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TeMerc
Releases Risk Modeling Document; Announces Public Meeting

QUOTE
Washington, D.C.- The Anti-Spyware Coalition (ASC), an alliance of technology companies and public interest groups, today announced several key accomplishments in its ongoing effort to help users combat the unwanted and often dangerous spyware infesting their computers.

As both Cyber-Security and Domestic Violence Awareness Month draws to a close,  ASC today unveiled its final, consensus definition of spyware, which was developed by coalition members including major anti-spyware companies, software developers and public interest groups. The definitions were further shaped by almost 400 comments submitted by organizations and individuals to the ASC Web site (http://www.antispywarecoalition.org). The final document, available now on the ASC Web site, will serve as the foundation for all of the coalition's future anti-spyware efforts.


Pres Release

Anti-Spyware Coalition Risk Model Description

QUOTE
The anti-spyware industry offers a robust selection of tools to consumers in the marketplace. As is to be expected in such an environment, the rating systems used to classify Spyware and other Potentially Unwanted Technologies vary between Anti-Spyware vendors. The members of ASC believe that reputable anti-spyware companies should be transparent about their decisions to help users understand how anti-spyware tools make decisions; software publishers understand what may concern users; and Anti-Spyware vendors share information about emerging threats.

To facilitate that transparency, the ASC has developed a list of a broad set of behaviors that its members can use to help users make decisions. We expect the list to change over time as new bad practices are discovered.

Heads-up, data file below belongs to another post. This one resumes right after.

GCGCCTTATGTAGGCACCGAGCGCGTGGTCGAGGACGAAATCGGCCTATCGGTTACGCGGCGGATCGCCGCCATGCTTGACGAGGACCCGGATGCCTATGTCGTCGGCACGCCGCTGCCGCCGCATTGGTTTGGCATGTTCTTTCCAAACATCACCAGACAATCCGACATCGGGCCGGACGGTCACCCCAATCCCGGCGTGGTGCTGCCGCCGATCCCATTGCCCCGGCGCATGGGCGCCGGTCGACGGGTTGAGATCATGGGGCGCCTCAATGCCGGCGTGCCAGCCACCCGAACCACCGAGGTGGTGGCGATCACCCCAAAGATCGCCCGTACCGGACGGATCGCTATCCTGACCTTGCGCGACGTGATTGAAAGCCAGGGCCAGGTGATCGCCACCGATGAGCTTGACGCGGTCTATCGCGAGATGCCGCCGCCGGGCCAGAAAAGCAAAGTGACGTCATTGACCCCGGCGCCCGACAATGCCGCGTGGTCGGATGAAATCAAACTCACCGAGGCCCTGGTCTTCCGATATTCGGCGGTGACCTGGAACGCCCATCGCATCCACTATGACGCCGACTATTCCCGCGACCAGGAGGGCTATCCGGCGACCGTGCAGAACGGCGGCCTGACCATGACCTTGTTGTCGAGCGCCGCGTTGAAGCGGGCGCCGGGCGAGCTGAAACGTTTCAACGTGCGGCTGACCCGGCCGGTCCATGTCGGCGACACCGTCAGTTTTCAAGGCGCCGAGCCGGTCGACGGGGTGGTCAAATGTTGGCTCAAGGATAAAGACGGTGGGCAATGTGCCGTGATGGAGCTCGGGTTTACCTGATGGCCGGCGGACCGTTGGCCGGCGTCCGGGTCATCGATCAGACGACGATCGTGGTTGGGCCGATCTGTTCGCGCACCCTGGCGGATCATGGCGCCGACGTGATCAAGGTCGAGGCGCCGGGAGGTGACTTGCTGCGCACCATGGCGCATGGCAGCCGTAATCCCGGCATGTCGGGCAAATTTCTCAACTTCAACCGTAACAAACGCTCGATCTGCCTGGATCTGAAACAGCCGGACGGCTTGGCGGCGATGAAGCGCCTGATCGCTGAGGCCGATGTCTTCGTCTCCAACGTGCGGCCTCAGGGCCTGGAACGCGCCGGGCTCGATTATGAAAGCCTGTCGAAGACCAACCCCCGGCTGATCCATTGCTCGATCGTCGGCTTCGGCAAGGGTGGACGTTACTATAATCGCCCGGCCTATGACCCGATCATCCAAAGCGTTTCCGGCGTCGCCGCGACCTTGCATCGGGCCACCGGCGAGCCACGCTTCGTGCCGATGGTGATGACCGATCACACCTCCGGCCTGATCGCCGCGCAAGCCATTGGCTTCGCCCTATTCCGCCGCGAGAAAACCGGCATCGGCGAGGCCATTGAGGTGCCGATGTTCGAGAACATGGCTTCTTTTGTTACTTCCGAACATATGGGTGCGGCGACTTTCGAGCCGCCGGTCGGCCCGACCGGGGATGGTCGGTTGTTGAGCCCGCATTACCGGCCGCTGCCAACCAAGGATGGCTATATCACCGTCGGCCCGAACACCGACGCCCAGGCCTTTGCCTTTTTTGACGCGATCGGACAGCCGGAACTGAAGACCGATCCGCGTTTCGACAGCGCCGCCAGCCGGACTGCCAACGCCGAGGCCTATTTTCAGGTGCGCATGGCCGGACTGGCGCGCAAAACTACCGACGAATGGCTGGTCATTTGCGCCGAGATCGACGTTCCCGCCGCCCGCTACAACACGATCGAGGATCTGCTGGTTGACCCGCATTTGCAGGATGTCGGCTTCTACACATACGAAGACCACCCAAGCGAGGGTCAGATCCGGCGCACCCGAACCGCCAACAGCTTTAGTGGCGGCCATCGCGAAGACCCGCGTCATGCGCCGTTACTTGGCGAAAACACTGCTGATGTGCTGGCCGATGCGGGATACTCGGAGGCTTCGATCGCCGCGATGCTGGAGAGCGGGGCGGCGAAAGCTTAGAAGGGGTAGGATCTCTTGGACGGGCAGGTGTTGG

Anti-Spyware Coalition Risk Model Description

Anti-Spyware Coalition Definitions and Supporting Documents

QUOTE
Spyware has quickly evolved from an online nuisance to one of the most dire threats facing the Internet. As users struggle to maintain control over their computers, many find themselves trapped in a cyclical battle against programs that install themselves without warning, open dangerous security holes and reinstall themselves after they've been deleted. The worst of these programs allow online criminals to hijack users' sensitive personal information at will. Even the most benign variants can slow computers to a crawl by wasting their processing power to provide unwanted "services." Compounding the problem are the sophisticated ploys spyware developers use to install their programs on unsuspecting users' computers. Spyware distributors often rely on security holes, clever cons, opaque "bundling" arrangements and other unsavory practices to spread their unwanted payload. As the threat has grown, so has the need to mount a coordinated defense against these unwanted programs and their adverse effects
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Anti-Spyware Coalition Definitions and Supporting Documents
firstaid
Is is just me or is that to vague?

Where does authorizing third party software come into this? Who is gonna be responsible for this?

and the we told you so defense? We need clear / easy popups telling people that this kinda thing is gonna happen if they install something. Not no damn mile long agreement that no one knows, but a link to the section in the argreement that stipulates this type of thing on the install.

You can not classify these things unless you first classify and set a standard for these type of apps to start out with, in the install process.


well, thats my first thought on this type of thing.

firstaid
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